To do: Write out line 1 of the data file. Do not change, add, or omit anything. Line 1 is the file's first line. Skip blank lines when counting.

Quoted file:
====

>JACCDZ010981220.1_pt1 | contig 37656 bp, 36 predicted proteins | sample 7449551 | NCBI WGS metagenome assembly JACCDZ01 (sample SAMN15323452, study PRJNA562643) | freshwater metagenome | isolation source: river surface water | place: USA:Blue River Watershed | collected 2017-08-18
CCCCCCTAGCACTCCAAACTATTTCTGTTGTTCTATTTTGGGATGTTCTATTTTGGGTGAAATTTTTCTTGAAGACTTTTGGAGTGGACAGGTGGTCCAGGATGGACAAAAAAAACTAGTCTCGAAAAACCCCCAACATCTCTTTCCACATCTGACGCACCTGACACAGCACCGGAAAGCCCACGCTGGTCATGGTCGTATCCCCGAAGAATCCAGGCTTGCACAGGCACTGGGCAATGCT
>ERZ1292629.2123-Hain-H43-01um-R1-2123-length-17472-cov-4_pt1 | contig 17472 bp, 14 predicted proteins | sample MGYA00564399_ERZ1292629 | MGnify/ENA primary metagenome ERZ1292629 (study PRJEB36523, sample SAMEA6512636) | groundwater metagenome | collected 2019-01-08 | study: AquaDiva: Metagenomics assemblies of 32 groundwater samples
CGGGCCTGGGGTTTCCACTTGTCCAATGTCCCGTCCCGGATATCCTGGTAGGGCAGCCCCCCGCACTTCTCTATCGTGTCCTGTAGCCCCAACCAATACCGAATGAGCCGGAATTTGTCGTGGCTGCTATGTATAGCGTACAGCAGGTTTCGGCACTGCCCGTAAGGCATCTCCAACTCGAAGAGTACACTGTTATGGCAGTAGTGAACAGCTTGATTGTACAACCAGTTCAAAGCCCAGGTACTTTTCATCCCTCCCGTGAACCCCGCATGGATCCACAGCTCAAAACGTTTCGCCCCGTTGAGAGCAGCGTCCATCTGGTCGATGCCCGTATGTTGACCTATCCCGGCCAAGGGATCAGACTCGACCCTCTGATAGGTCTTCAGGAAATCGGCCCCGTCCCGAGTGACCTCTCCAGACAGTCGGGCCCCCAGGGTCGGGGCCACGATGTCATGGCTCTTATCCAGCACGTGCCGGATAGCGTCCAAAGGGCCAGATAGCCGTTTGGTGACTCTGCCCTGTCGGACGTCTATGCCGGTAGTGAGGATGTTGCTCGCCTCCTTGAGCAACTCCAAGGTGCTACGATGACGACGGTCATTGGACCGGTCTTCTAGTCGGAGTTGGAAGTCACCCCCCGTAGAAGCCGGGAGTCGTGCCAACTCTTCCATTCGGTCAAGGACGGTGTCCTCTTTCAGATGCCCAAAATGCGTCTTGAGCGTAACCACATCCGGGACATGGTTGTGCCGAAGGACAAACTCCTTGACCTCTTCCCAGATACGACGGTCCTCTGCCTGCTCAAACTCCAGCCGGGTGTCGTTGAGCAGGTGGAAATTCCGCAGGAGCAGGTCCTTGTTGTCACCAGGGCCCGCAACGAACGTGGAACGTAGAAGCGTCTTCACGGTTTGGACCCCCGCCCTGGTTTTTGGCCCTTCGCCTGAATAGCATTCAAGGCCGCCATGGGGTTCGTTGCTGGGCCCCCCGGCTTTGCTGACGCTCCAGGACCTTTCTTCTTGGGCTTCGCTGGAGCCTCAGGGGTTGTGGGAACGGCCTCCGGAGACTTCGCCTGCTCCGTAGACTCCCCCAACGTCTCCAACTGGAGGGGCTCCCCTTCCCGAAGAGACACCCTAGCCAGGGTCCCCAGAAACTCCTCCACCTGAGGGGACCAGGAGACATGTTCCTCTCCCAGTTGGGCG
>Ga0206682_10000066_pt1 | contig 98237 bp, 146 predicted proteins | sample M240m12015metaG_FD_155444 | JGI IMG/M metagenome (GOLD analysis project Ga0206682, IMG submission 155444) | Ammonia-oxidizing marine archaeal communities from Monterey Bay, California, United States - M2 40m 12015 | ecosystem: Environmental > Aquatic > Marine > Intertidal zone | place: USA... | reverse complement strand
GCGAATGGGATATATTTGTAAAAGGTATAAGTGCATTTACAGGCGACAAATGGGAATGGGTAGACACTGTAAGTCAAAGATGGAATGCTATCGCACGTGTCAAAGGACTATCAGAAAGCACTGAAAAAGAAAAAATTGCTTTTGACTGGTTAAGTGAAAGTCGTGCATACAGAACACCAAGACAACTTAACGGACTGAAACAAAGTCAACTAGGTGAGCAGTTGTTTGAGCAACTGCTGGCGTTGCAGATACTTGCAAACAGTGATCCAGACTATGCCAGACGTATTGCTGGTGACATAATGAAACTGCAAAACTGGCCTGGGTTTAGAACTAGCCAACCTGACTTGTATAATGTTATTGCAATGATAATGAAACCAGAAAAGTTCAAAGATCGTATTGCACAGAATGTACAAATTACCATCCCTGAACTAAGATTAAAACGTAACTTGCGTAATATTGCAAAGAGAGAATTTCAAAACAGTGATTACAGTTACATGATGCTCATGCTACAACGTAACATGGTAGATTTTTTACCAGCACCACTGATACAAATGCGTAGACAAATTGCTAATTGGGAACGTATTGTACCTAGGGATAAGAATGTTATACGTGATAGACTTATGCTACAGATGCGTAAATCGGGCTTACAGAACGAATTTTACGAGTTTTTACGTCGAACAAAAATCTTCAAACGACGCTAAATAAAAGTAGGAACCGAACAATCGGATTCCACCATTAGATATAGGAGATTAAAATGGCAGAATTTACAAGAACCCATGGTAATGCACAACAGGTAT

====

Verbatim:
>JACCDZ010981220.1_pt1 | contig 37656 bp, 36 predicted proteins | sample 7449551 | NCBI WGS metagenome assembly JACCDZ01 (sample SAMN15323452, study PRJNA562643) | freshwater metagenome | isolation source: river surface water | place: USA:Blue River Watershed | collected 2017-08-18